• width reduced to 30.4 mm to allow them to be fitted to cells as narrow as the CALB 72 Ah cells in the blue aluminium cases, and Nissan Leaf cell modules.

The reduction in width has meant reducing the bypass current from 800 mA to 650 mA, but we've added holes that allow the fitting of a 5 watt resistor if more bypass current is required.
Last edited by weber on Mon, 08 May 2017, 14:02, edited 1 time in total.
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Post by weber » Mon, 26 Jun 2017, 21:08

We've added a new feature to our low-cost RS232-to-optic-fibre adapter -- the ability to use wired comms as well as fibre. This makes it useful in more situations, for changing CMU parameters, data-logging, and reflashing to update firmware.

This required the addition of an optocoupler, two 3-pin headers and a new layout on a slightly larger piece of veroboard. All the parts are readily available (e.g. from Jaycar), except for the optic fibre connectors which are only available from Digikey. It is intended for use with a USB-to-RS232 converter cable such as this one. https://www.jaycar.com.au/usb-to-db9m-r ... m/p/XC4834

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Here's the schematic.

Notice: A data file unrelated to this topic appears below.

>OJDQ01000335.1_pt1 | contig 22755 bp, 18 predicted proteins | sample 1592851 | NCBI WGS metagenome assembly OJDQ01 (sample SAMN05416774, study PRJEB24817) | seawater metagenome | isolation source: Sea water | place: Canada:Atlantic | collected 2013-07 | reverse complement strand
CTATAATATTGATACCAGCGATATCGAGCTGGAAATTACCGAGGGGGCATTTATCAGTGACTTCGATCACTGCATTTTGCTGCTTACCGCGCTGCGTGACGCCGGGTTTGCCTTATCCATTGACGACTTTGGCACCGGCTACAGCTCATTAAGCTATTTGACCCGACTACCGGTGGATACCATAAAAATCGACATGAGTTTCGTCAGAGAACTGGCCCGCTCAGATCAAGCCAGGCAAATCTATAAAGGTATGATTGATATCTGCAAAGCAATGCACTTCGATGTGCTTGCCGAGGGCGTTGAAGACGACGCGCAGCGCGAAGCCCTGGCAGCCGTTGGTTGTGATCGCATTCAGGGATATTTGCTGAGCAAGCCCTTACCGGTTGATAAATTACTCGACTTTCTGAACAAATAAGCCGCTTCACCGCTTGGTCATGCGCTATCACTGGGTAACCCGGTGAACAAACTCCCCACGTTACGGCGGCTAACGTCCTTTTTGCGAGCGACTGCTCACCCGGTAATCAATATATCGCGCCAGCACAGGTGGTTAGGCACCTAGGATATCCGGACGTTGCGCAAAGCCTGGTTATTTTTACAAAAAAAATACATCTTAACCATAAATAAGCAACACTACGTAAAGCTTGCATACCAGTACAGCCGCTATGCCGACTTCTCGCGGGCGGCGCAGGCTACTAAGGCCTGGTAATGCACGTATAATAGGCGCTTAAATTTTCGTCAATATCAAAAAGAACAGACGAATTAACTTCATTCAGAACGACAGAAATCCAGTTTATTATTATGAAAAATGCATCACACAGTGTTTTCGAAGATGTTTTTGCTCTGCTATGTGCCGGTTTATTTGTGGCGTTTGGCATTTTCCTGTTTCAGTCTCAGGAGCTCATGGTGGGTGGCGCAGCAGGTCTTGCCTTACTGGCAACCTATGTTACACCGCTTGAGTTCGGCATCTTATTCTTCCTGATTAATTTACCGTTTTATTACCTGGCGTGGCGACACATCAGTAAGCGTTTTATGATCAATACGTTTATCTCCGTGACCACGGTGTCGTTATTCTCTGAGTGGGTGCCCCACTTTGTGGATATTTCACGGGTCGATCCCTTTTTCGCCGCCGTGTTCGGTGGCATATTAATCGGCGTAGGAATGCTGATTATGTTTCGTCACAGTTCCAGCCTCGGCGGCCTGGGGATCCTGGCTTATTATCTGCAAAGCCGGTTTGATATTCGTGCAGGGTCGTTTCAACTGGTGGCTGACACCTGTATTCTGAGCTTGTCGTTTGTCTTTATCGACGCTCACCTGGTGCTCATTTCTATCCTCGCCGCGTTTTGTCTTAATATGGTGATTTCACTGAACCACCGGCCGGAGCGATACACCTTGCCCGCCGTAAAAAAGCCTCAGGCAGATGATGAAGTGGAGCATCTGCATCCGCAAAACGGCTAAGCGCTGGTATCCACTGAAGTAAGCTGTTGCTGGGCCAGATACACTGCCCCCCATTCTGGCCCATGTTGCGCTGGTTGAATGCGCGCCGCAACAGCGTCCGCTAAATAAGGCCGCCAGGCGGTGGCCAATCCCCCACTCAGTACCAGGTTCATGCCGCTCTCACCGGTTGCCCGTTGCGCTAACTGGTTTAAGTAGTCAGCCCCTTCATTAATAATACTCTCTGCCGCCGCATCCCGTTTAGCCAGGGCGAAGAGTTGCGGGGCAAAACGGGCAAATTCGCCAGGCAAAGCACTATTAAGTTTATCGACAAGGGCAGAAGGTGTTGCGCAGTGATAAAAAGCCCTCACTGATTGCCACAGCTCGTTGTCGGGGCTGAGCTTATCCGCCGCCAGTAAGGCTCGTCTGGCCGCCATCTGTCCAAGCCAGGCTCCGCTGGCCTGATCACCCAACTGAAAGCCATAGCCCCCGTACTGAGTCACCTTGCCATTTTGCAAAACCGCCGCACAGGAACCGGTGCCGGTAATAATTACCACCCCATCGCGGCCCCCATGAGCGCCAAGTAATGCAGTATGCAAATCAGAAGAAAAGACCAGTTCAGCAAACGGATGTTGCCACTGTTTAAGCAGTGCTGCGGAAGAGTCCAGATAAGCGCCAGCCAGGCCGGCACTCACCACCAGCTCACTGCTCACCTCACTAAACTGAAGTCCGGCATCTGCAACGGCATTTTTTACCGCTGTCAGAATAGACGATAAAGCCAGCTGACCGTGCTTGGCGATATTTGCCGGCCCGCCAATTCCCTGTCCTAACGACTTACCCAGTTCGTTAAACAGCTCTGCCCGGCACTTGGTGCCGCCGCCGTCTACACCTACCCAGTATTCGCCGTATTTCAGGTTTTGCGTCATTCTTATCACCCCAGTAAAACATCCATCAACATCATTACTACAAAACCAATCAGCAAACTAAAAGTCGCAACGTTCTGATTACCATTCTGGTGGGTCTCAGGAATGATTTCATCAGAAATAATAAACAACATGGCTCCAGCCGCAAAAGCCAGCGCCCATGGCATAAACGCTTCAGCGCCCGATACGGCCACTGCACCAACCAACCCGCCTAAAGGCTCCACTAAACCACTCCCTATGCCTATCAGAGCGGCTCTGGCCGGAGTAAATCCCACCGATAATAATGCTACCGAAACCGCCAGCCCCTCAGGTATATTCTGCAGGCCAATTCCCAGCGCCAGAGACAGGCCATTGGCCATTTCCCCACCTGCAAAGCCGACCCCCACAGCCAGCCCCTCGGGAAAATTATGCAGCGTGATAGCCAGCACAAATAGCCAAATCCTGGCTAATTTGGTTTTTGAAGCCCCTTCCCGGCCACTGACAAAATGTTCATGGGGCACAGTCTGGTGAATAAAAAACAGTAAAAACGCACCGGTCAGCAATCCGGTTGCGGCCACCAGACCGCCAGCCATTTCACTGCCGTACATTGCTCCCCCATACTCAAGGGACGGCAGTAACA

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And here's the veroboard layout.

Image


The TX header could be moved further away from the blue fibre connector, by swapping rows with the wire link above it.

If you only need wired comms, you can omit the fibre connectors. You can also shorten the board from 13 to 9 spaces.

If you only need fibre comms, you can omit the optocoupler and the headers.

The track cuts and mounting holes:

Image

The wire links: These can be made from resistor and diode lead offcuts.

Image

The finished underside:

Image

[Edit: I realised that the TX header did not require a fourth pin and a jumper. So I edited all the images and the text accordingly.]
Last edited by weber on Tue, 27 Jun 2017, 05:31, edited 1 time in total.
One of the fathers of MeXy the electric MX-5, along with Coulomb and Newton (Jeff Owen).